The furniture can have more visual weight, and there can be more than one seating area in a large room.
Okay, I wrote a post about sofa and coffee table pairings not too long ago. And, yes, the coffee table and the sofa are integral parts of the composition, along with the table lamps and end tables.
However, it’s too much for me to bite off in one blog post.
The only thing I’m going to say is this:
Please do not match your end table to the coffee table. Please don’t, even if they’re cool vintage pieces. The pieces need to coordinate, however. For 20 other hideous decorating mistakes, please go here.
The trick to coordinating coffee tables with end tables is in the materials, scale, and color or finish.
Please know that I am mostly excluding some specific styles, such as mid-century modern. That’s another post. (Okay, that’s not entirely true, as you’ll see in a bit.)
As most of you know, my preferred style is some version of what many call the new traditional or neo-trad. Or, some might call it eclectic.
A vignette from my living room in January 2020, shortly after I moved in. Everything is vintage or antique except the lamp I got in 2013.
There’s a post here that talks about mixing modern and traditional pieces; I explained how the 80/20 or 90/10 rule applies. Either the room is 80 or 90% traditional, with no more than 10-20% modern. Or, it’s the other way around. It never looks right if a room is 50% trad and 50% modern.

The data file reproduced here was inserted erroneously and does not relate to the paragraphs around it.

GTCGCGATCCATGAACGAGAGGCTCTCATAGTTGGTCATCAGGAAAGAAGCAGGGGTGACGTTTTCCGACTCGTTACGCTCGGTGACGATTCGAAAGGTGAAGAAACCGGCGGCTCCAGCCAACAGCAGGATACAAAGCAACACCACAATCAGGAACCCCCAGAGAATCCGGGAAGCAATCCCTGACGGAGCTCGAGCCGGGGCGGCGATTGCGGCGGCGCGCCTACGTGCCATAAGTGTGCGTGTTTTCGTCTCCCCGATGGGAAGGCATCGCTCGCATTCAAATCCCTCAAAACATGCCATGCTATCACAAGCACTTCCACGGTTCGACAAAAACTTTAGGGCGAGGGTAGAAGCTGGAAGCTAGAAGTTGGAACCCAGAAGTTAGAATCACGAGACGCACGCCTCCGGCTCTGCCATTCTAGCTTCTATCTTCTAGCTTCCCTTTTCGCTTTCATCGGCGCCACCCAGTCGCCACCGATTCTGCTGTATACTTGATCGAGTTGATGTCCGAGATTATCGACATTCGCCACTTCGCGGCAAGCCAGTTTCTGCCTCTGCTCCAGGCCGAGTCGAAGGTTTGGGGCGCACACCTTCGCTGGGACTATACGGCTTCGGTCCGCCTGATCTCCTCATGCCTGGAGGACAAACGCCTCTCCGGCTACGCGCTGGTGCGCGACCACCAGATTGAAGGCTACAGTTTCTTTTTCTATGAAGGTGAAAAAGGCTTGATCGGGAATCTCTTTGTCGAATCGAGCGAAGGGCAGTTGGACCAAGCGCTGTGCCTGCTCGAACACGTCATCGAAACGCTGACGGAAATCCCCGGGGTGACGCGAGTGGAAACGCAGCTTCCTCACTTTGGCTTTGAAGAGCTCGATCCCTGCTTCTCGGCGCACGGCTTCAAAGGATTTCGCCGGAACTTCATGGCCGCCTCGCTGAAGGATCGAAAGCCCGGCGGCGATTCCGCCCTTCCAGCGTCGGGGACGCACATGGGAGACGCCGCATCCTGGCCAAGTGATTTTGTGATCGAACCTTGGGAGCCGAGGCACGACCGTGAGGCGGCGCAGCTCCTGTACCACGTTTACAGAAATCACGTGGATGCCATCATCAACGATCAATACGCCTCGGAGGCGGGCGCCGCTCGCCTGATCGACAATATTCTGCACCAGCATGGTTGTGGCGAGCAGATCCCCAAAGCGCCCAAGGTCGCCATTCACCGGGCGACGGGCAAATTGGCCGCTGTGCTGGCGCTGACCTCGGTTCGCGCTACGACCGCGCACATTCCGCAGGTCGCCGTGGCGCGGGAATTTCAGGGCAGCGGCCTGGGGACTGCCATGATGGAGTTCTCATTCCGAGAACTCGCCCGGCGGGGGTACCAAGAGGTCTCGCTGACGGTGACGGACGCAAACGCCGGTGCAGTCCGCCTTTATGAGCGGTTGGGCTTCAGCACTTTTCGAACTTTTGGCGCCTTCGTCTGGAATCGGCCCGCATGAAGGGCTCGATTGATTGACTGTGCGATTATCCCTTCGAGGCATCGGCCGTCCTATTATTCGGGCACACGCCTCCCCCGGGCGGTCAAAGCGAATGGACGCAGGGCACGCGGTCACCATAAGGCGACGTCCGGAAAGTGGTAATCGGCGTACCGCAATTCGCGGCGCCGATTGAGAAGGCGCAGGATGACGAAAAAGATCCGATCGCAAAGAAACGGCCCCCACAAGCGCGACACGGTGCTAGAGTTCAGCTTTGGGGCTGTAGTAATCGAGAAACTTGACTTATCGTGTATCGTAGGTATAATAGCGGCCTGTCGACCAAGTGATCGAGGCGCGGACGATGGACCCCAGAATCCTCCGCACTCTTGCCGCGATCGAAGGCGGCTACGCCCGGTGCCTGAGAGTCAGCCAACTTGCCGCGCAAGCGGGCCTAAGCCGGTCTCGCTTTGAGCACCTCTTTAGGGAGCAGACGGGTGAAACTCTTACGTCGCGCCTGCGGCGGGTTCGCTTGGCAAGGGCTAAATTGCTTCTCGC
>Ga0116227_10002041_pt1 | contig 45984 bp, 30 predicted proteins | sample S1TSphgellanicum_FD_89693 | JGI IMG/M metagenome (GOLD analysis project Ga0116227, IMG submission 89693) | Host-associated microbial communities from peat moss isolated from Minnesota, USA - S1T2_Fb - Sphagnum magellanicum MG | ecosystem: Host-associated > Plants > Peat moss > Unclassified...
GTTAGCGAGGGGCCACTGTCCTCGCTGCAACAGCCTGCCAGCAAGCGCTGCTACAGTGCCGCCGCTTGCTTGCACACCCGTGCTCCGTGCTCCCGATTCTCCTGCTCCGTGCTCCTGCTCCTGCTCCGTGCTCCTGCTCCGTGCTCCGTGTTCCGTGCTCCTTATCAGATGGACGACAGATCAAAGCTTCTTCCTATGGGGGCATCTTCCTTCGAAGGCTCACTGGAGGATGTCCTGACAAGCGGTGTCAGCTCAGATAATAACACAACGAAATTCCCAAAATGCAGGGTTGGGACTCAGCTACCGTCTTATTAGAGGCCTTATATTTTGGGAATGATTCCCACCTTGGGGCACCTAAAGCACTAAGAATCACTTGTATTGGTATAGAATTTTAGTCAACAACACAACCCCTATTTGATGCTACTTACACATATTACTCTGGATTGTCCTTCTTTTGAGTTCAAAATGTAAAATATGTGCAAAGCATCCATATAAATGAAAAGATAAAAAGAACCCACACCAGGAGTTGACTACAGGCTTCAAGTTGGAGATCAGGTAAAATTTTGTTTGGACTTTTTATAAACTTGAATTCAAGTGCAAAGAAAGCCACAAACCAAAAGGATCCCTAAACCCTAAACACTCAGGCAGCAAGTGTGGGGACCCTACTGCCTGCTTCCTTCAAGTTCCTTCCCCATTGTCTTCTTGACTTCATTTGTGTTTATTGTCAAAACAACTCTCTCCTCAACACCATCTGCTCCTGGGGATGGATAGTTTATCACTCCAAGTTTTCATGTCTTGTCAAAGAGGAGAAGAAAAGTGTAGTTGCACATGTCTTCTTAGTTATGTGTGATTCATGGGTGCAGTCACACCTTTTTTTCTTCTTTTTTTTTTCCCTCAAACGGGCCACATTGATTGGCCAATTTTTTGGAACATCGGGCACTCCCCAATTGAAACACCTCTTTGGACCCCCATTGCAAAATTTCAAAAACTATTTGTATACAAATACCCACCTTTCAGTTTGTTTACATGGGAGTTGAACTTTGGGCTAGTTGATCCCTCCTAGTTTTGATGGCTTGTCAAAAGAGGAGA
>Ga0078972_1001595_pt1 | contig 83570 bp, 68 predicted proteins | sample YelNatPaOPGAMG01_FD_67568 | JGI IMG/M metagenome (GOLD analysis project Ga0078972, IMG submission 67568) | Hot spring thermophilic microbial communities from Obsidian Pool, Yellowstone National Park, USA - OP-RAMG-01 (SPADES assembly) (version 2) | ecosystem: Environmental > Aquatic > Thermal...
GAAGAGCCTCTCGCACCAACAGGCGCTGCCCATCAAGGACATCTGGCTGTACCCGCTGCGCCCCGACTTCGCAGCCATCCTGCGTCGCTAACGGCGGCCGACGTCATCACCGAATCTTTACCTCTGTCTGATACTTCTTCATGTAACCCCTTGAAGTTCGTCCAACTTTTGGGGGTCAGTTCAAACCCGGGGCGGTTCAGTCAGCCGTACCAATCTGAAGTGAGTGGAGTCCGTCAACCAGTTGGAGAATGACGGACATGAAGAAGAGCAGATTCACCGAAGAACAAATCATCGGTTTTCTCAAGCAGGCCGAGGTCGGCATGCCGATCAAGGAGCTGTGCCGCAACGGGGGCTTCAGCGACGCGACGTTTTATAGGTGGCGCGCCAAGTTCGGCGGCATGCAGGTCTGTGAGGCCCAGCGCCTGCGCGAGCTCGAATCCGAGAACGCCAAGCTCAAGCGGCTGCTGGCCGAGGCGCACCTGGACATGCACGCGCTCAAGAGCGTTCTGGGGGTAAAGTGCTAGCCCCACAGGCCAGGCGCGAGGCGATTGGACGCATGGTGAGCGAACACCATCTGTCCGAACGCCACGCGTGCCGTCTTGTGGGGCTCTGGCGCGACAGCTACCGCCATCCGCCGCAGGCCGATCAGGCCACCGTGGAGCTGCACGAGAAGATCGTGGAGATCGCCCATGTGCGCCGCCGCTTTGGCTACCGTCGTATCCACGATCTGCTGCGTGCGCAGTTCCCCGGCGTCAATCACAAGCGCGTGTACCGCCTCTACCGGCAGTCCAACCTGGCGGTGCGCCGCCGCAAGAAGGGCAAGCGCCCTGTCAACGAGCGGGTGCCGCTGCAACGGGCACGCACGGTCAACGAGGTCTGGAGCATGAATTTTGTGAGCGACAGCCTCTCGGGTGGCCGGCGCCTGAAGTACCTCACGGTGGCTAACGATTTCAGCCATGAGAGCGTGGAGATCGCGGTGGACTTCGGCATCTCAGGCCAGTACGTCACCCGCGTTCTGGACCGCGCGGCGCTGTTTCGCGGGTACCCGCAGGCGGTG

Also, it doesn’t usually work if the room is 98% one style and 2% the opposite.
So, beginning with the coffee table. Let’s say the room is mostly trad. If one does a more modern, glass and brass coffee table, that is a great way to interject some modernity into a space that is 80% trad. Then, more modernity could be in a desk lamp and art. Or, it could be a super interesting modern chandelier. And then, there will be enough modern elements. It’s not an exact science, but you get the point.
Could the end tables be the modern element? It depends on the sofa and the lamps, and the coffee table. This is why I think making mood boards is such a valuable exercise. It’s a terrific way to visualize how everything will look together.
For this exercise, I’m mainly staying away from anything super informal and country.
There is a disproportionate glut of that already existing in the marketplace.
Okay, here’s what I’m going to do.
Three widgets are coming.
The first widget contains some gorgeous table lamps. I know I said I was going to say what goes with what. Okay, that’s impossible with this many lamps and tables. If I had six lamps and six tables, I could do that. But, since this is me, Laurel, who can’t stop at six, many will not be paired up.
However, most of these are interchangeable. And, also as stated before, some of it depends on the sofa and coffee table.
Please enjoy the table lamps! If you’re interested in any of these, they’re for sale. If you click on the image, you’ll be taken to the source.
Next are the end and side tables. There are not as many of these. I could’ve put up more, but I’m trying to be kind to your pocketbook, should you be interested in getting any.
Many of these tables need a little TLC. And most of them could be either refinished or painted.
And, finally, what’s left?
Well, I found what I call “statement lamps.” Some are Chinoiserie, but most of these are mid-century, and some of them are well over 40″. They look best either with a very low table. Or, they could also go in a more maximalist space. All of them would look smashing in a primarily contemporary room.
I have a friend back in New York who has a living room that has simple white slipcovered sofas and then these huge, gorgeous statement lamps. They make the room! I so wish I had a photo.
Okay, I hope this makes some sense, and that you enjoyed the classic and mostly affordable table lamp and end table pairings. It’s actually a super broad topic. I suppose I could’ve just done lamps and the end tables in a separate post. However, talking about them simultaneously, is hopefully more helpful.